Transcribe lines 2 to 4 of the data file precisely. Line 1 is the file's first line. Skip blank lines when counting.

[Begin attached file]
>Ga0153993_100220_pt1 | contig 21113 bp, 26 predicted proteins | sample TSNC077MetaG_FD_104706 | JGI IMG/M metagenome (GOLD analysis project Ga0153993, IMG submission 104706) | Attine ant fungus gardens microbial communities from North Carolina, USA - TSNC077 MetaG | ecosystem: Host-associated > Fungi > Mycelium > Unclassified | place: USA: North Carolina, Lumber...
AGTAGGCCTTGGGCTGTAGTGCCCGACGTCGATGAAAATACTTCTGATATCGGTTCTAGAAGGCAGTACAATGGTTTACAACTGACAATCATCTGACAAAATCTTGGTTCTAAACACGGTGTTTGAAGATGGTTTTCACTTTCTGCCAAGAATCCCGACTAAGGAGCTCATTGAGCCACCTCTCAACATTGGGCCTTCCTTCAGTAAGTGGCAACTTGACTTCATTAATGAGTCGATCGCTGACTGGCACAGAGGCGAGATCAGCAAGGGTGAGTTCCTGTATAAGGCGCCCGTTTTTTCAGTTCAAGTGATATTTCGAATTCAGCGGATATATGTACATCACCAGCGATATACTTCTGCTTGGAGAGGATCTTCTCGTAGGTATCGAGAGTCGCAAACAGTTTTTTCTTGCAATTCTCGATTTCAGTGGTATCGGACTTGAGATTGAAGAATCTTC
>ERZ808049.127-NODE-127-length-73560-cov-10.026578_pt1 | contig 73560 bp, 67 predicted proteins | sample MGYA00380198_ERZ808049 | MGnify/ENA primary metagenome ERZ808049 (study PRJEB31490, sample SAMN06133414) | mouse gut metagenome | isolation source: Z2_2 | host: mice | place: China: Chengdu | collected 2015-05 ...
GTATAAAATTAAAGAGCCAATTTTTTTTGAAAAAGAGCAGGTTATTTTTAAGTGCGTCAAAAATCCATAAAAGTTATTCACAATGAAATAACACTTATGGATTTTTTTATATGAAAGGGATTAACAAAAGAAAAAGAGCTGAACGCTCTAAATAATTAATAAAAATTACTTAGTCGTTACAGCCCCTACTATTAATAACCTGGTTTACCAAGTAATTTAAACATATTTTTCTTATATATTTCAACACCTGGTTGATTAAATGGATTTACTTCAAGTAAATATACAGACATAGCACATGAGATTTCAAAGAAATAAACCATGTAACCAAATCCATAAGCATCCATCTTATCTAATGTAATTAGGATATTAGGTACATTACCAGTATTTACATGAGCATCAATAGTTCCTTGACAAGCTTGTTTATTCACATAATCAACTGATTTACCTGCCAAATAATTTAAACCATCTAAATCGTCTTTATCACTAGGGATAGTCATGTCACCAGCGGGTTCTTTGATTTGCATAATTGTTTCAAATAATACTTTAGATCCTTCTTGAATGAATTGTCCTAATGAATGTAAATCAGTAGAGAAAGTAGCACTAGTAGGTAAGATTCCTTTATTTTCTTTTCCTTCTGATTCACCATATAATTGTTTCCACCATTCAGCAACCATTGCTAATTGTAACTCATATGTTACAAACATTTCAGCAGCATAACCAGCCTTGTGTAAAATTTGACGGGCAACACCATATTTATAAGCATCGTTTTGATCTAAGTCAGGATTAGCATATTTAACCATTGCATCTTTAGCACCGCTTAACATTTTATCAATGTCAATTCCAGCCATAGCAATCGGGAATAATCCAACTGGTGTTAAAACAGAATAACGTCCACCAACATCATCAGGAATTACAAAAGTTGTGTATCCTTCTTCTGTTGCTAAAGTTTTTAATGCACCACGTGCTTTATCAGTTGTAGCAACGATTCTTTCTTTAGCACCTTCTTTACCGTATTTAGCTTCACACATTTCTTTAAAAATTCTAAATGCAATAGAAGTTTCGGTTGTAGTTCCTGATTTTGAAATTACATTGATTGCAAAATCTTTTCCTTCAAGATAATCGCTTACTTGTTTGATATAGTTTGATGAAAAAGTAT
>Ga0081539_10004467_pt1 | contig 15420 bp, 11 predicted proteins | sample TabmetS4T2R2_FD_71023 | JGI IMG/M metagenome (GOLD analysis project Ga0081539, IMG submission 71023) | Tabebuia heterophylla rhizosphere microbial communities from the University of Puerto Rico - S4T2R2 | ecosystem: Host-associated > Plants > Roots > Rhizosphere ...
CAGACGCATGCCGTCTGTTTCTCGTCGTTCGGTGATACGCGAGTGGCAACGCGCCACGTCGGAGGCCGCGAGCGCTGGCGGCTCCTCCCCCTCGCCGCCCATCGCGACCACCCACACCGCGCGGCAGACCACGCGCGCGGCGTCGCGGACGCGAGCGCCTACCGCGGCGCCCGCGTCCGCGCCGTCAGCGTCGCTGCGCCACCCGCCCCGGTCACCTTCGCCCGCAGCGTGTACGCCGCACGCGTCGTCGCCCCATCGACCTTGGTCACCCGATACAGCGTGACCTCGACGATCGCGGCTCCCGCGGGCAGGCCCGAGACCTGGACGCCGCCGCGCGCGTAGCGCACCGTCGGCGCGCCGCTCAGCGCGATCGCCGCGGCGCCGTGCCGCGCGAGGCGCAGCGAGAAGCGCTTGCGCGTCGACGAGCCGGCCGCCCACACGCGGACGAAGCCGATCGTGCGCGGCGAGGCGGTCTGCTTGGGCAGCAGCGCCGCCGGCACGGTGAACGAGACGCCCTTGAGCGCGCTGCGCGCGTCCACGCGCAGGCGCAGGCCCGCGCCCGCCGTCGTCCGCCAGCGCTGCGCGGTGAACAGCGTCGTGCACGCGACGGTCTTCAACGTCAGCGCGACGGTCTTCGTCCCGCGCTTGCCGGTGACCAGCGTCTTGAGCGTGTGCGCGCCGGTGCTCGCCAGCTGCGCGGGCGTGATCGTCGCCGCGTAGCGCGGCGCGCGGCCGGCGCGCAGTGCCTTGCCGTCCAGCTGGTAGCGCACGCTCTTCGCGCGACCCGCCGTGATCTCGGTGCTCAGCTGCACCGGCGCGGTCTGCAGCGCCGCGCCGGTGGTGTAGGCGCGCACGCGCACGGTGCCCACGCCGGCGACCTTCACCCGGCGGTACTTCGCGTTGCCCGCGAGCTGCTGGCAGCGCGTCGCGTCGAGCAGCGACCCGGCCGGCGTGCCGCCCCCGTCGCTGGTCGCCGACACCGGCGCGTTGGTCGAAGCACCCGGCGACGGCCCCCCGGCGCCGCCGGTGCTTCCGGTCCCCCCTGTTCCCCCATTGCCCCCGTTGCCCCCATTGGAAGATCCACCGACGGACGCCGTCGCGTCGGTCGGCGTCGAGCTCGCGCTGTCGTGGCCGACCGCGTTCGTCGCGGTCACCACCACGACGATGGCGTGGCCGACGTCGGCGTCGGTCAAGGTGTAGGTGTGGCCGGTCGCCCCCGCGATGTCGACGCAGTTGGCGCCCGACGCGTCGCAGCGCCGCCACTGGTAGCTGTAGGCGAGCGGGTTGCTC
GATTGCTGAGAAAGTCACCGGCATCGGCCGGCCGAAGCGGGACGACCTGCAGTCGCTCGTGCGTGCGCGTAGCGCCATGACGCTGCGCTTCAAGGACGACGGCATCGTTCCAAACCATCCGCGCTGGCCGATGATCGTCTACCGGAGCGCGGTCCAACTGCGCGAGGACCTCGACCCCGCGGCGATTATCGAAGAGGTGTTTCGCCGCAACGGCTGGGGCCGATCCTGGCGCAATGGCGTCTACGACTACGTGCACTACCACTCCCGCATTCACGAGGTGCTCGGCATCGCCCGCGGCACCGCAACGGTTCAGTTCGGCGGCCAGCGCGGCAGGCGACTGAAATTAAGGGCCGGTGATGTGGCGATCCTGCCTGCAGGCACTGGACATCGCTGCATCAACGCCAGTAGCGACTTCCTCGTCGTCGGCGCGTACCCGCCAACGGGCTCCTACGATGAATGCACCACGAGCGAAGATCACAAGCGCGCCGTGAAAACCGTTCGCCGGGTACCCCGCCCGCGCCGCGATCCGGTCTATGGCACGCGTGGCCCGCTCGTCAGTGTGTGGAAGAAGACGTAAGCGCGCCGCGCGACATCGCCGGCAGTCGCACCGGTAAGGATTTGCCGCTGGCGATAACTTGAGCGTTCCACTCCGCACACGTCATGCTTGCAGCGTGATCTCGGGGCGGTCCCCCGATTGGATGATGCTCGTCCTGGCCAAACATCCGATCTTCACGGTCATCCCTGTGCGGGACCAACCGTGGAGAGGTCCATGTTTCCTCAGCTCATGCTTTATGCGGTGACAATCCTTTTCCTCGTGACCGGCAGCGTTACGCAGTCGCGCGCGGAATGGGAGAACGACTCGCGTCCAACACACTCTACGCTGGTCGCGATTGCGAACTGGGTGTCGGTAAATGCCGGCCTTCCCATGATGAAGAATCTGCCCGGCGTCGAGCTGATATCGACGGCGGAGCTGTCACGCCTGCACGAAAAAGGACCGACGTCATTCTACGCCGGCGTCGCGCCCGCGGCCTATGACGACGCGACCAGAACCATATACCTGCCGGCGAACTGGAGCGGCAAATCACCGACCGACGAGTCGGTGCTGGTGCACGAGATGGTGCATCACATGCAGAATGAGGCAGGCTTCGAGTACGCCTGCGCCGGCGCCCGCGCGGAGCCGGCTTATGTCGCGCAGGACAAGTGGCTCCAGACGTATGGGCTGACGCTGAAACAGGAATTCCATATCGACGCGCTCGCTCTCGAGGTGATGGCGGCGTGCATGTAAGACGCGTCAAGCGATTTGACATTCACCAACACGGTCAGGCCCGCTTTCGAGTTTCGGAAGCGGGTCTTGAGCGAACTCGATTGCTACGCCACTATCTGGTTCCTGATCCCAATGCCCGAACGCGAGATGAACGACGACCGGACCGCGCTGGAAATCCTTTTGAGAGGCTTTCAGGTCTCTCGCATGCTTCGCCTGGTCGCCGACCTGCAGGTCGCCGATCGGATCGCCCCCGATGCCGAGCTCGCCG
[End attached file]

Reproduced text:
AGTAGGCCTTGGGCTGTAGTGCCCGACGTCGATGAAAATACTTCTGATATCGGTTCTAGAAGGCAGTACAATGGTTTACAACTGACAATCATCTGACAAAATCTTGGTTCTAAACACGGTGTTTGAAGATGGTTTTCACTTTCTGCCAAGAATCCCGACTAAGGAGCTCATTGAGCCACCTCTCAACATTGGGCCTTCCTTCAGTAAGTGGCAACTTGACTTCATTAATGAGTCGATCGCTGACTGGCACAGAGGCGAGATCAGCAAGGGTGAGTTCCTGTATAAGGCGCCCGTTTTTTCAGTTCAAGTGATATTTCGAATTCAGCGGATATATGTACATCACCAGCGATATACTTCTGCTTGGAGAGGATCTTCTCGTAGGTATCGAGAGTCGCAAACAGTTTTTTCTTGCAATTCTCGATTTCAGTGGTATCGGACTTGAGATTGAAGAATCTTC
>ERZ808049.127-NODE-127-length-73560-cov-10.026578_pt1 | contig 73560 bp, 67 predicted proteins | sample MGYA00380198_ERZ808049 | MGnify/ENA primary metagenome ERZ808049 (study PRJEB31490, sample SAMN06133414) | mouse gut metagenome | isolation source: Z2_2 | host: mice | place: China: Chengdu | collected 2015-05 ...
GTATAAAATTAAAGAGCCAATTTTTTTTGAAAAAGAGCAGGTTATTTTTAAGTGCGTCAAAAATCCATAAAAGTTATTCACAATGAAATAACACTTATGGATTTTTTTATATGAAAGGGATTAACAAAAGAAAAAGAGCTGAACGCTCTAAATAATTAATAAAAATTACTTAGTCGTTACAGCCCCTACTATTAATAACCTGGTTTACCAAGTAATTTAAACATATTTTTCTTATATATTTCAACACCTGGTTGATTAAATGGATTTACTTCAAGTAAATATACAGACATAGCACATGAGATTTCAAAGAAATAAACCATGTAACCAAATCCATAAGCATCCATCTTATCTAATGTAATTAGGATATTAGGTACATTACCAGTATTTACATGAGCATCAATAGTTCCTTGACAAGCTTGTTTATTCACATAATCAACTGATTTACCTGCCAAATAATTTAAACCATCTAAATCGTCTTTATCACTAGGGATAGTCATGTCACCAGCGGGTTCTTTGATTTGCATAATTGTTTCAAATAATACTTTAGATCCTTCTTGAATGAATTGTCCTAATGAATGTAAATCAGTAGAGAAAGTAGCACTAGTAGGTAAGATTCCTTTATTTTCTTTTCCTTCTGATTCACCATATAATTGTTTCCACCATTCAGCAACCATTGCTAATTGTAACTCATATGTTACAAACATTTCAGCAGCATAACCAGCCTTGTGTAAAATTTGACGGGCAACACCATATTTATAAGCATCGTTTTGATCTAAGTCAGGATTAGCATATTTAACCATTGCATCTTTAGCACCGCTTAACATTTTATCAATGTCAATTCCAGCCATAGCAATCGGGAATAATCCAACTGGTGTTAAAACAGAATAACGTCCACCAACATCATCAGGAATTACAAAAGTTGTGTATCCTTCTTCTGTTGCTAAAGTTTTTAATGCACCACGTGCTTTATCAGTTGTAGCAACGATTCTTTCTTTAGCACCTTCTTTACCGTATTTAGCTTCACACATTTCTTTAAAAATTCTAAATGCAATAGAAGTTTCGGTTGTAGTTCCTGATTTTGAAATTACATTGATTGCAAAATCTTTTCCTTCAAGATAATCGCTTACTTGTTTGATATAGTTTGATGAAAAAGTAT